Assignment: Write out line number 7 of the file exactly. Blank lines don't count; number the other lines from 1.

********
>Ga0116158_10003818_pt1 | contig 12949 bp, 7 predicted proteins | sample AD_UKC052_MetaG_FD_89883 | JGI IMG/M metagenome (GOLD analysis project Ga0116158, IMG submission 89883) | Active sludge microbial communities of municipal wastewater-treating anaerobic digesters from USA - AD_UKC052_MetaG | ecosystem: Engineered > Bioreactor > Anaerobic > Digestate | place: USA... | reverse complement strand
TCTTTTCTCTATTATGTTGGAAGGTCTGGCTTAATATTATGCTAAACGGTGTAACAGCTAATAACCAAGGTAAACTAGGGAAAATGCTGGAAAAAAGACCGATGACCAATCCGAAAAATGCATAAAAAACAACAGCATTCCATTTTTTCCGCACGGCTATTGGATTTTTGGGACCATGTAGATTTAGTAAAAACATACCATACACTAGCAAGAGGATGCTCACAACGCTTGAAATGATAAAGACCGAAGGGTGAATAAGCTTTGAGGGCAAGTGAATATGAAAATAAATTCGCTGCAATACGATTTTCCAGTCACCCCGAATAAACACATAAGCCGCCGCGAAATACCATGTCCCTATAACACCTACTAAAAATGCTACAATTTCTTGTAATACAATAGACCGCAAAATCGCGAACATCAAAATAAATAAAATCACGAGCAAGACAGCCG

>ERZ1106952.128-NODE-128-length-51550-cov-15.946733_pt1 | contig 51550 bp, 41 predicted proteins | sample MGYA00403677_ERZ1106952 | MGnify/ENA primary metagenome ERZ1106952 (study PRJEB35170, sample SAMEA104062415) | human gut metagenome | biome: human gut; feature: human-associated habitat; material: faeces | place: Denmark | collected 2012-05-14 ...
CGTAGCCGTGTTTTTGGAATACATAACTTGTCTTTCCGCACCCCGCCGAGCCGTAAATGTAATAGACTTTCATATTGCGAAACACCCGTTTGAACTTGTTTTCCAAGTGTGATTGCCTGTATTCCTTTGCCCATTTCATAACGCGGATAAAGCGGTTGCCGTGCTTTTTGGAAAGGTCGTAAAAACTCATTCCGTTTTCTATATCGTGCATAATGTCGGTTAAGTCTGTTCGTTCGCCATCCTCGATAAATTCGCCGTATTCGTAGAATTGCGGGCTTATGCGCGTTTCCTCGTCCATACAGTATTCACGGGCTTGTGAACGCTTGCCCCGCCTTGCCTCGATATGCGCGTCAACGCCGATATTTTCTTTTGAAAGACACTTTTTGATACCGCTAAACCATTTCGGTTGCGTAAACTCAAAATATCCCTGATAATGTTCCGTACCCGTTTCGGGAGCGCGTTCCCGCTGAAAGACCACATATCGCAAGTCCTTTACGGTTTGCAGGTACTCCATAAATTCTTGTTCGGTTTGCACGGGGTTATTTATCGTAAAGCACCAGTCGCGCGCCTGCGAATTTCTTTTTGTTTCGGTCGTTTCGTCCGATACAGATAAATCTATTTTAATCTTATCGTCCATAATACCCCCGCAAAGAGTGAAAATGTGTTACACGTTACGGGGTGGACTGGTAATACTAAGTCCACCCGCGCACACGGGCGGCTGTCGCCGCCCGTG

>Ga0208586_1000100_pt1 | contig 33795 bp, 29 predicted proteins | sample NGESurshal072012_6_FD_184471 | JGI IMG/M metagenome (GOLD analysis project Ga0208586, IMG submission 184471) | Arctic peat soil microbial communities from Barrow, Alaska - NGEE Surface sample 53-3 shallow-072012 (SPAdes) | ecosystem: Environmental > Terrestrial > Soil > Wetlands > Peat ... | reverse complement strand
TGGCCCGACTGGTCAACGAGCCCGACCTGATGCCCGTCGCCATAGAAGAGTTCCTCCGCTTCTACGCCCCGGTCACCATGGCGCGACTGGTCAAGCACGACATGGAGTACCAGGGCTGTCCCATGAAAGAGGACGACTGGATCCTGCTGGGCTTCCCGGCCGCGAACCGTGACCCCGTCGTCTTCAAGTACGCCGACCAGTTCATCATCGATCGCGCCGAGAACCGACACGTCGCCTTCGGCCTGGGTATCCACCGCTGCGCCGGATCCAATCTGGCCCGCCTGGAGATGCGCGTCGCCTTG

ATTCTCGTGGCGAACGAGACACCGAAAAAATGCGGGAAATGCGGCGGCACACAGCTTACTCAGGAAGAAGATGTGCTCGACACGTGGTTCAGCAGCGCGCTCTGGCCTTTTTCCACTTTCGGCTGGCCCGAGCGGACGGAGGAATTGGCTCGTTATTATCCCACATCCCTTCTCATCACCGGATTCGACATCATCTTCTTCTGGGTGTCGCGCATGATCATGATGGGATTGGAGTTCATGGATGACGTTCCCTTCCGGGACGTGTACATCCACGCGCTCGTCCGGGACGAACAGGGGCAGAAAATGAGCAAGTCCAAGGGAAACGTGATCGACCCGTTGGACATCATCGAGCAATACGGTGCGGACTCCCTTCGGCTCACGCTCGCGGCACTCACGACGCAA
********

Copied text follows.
ATTCTCGTGGCGAACGAGACACCGAAAAAATGCGGGAAATGCGGCGGCACACAGCTTACTCAGGAAGAAGATGTGCTCGACACGTGGTTCAGCAGCGCGCTCTGGCCTTTTTCCACTTTCGGCTGGCCCGAGCGGACGGAGGAATTGGCTCGTTATTATCCCACATCCCTTCTCATCACCGGATTCGACATCATCTTCTTCTGGGTGTCGCGCATGATCATGATGGGATTGGAGTTCATGGATGACGTTCCCTTCCGGGACGTGTACATCCACGCGCTCGTCCGGGACGAACAGGGGCAGAAAATGAGCAAGTCCAAGGGAAACGTGATCGACCCGTTGGACATCATCGAGCAATACGGTGCGGACTCCCTTCGGCTCACGCTCGCGGCACTCACGACGCAA